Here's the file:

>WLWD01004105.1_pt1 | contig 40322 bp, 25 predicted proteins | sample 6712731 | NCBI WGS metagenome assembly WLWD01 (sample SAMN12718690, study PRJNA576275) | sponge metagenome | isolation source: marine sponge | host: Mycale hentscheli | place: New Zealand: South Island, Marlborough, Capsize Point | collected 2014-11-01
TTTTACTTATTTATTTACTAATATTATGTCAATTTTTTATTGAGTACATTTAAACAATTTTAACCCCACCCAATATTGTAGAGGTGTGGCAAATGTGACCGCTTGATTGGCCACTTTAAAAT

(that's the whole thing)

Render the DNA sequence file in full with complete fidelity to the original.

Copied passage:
>WLWD01004105.1_pt1 | contig 40322 bp, 25 predicted proteins | sample 6712731 | NCBI WGS metagenome assembly WLWD01 (sample SAMN12718690, study PRJNA576275) | sponge metagenome | isolation source: marine sponge | host: Mycale hentscheli | place: New Zealand: South Island, Marlborough, Capsize Point | collected 2014-11-01
TTTTACTTATTTATTTACTAATATTATGTCAATTTTTTATTGAGTACATTTAAACAATTTTAACCCCACCCAATATTGTAGAGGTGTGGCAAATGTGACCGCTTGATTGGCCACTTTAAAAT